The rest of the land, the chunk that stretches toward sand, will become a 6.4-acre park.

Sure, the investors won’t make as much as they’d hoped. Part of that can be blamed on the Coastal Commission. And Deaton is OK with that.

Fiercely proud of the town, Deaton, a retired English teacher, is equally protective of her village. “Things have to be in balance.”


Just blocks away from the lot lies the Seal Beach Pier, and I ask if there is a vendor yet to replace Ruby’s, a once-popular spot for locals as well as tourists and a terrific spot to watch the sunset. City Manager Jill Ingram says repairs on the pier continue and reports the city is still looking for a vendor to build a new restaurant.

“Our tax base,” the mayor allows, “is not what people think. We have everything from waitresses to Leisure World residents to million-dollar homes on what we call our Gold Coast. But our needs are a lot more significant than inland cities.”

Not only does Seal Beach fund a force of lifeguards, for example, it also spends hundreds of thousands of dollars every year building a sand berm to stave off flooding from storms.

With the forecast of El Niño-generated storms this winter, costs are expected to be especially high. Already, sandbags are at fire stations and emergency water pumps are parked around town.

Still, there is much more to Seal Beach than beachfront. City borders extend north of I-405, all the way to Los Alamitos and unincorporated Rossmoor. That area plays a large role in fueling the city’s economy.

Massive renovation started a decade ago on both sides of Seal Beach Boulevard near the Los Alamitos border. It has transformed the thoroughfare and helped increase sales tax revenues.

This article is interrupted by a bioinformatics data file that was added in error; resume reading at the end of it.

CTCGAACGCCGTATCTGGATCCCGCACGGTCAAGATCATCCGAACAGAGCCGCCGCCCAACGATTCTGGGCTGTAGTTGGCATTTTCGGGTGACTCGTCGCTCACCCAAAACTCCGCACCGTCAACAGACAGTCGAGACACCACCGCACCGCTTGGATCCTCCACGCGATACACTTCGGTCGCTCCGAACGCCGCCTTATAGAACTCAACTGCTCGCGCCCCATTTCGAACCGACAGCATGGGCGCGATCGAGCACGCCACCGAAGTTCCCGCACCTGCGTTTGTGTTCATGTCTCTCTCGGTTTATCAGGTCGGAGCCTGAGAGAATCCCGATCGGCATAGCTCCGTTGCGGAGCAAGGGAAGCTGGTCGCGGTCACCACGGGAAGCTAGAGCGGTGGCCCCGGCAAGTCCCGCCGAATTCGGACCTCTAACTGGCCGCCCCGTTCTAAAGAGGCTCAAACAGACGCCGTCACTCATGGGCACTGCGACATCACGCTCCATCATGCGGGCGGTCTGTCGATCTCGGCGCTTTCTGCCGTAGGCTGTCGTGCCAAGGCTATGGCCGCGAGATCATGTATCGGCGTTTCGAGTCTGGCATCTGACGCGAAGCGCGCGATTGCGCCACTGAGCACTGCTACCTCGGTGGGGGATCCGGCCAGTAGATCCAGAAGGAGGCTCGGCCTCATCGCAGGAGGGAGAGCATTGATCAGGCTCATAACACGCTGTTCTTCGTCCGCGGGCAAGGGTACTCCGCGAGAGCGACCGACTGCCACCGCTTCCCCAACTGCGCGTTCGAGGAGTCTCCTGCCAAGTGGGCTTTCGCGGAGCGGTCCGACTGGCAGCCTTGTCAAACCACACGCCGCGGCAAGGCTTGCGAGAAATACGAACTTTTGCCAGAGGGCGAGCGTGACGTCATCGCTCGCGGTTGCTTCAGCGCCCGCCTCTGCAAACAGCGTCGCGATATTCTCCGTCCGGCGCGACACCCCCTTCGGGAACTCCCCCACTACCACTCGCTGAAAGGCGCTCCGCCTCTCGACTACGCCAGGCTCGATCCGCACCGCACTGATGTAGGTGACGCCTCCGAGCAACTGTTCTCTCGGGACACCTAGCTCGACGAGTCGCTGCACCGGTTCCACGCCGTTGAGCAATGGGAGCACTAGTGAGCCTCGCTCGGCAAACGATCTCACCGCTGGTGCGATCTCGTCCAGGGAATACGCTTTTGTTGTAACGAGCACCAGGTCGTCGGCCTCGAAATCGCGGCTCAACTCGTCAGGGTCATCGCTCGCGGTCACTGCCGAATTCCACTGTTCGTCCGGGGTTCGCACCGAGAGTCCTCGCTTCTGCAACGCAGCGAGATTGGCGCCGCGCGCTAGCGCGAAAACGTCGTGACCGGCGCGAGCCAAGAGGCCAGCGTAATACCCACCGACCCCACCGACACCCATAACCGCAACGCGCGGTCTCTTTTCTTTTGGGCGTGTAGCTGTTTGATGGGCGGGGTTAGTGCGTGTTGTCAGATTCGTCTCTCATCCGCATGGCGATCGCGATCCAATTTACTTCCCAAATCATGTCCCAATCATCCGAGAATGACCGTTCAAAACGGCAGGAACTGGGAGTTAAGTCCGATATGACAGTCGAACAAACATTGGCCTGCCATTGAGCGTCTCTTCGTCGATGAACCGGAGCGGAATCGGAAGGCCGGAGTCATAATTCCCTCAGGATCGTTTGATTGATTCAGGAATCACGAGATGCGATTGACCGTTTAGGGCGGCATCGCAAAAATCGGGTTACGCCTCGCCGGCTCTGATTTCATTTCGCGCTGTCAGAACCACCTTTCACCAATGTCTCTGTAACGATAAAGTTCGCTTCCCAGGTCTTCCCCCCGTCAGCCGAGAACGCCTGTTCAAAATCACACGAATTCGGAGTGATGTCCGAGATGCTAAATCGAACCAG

Once run down, The Shops at Rossmoor combined with the remodeled Old Ranch Town Center offer Bed Bath & Beyond, Sprouts Farmers Market, Romano’s Macaroni Grill, and more.

The outdoor mall’s 21st-century vibe is markedly different than tree-lined Main Street, where young people easily mix with retirees over cups of coffee. Main Street’s eclectic mix of retail and restaurants includes four Irish pubs as well as such shops as Endless Summer, Trucker Mouth Clothing and Up Up & Away Kites.

As we walk and talk along Main Street, three uniformed police officers wearing shorts and riding bicycles roll by. “If we don’t keep the soul of Main Street,” the mayor maintains, “we lose what defines us.”

After three blocks, Main Street crosses Electric Avenue, where electric-powered Red Cars started rolling in 1904. The old tracks are long gone, replaced by a greenbelt. A renovated Red Car remains, a symbol of the city’s history.

By the car, there’s an original 115-year-old beach cottage scheduled for restoration. The cottage, barely big enough for a big-screen TV and couch, is a reminder of more modest times.

Deaton mentions the city has had a two-story limit on homes for seven years. She adds the city also has long had minimum 30-day stays for vacation rentals.


The mayor stops by the pierside memorial for the eight people killed in the 2011 Salon Meritage shootings.

There is a low-slung concrete bench in the shape of an open-ended heart. A metal plaque is inscribed with the names of the dead: Victoria Buzzo, David Caouette, Laura Webb Elody, Randy Lee Fannin, Michele Daschbach Fast, Michelle Marie Fournier, Lucia Bernice Kondas, Christy Lynn Wilson.

“We need to remember this could happen anywhere,” says Deaton.

The small area is quiet, modest, solemn. It’s also not in your face. If you’re taking kids to the beach, the memorial would be out of sight, out of mind. In short, it is in balance with a city incorporated a century ago that wants to honor but not dwell on the tragedy.

As if to bring home her point about keeping things in balance, the mayor crosses to the other side of the pier entrance. She points to a large clock erected to celebrate the city’s centennial. With four adult children and 11 grandchildren, she says only half-jokingly, “Now kids won’t have an excuse for coming home late from the beach.”

What makes Deaton especially happy is the clock wasn’t bought with tax dollars, but by Lion’s Club volunteers.

Her point isn’t about about saving city bucks, though that’s always a plus. It’s about the strength of the community’s spirit.

Contact the writer: dwhiting@ocregister.com

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The Orange County Register – News Headlines : Real Estate News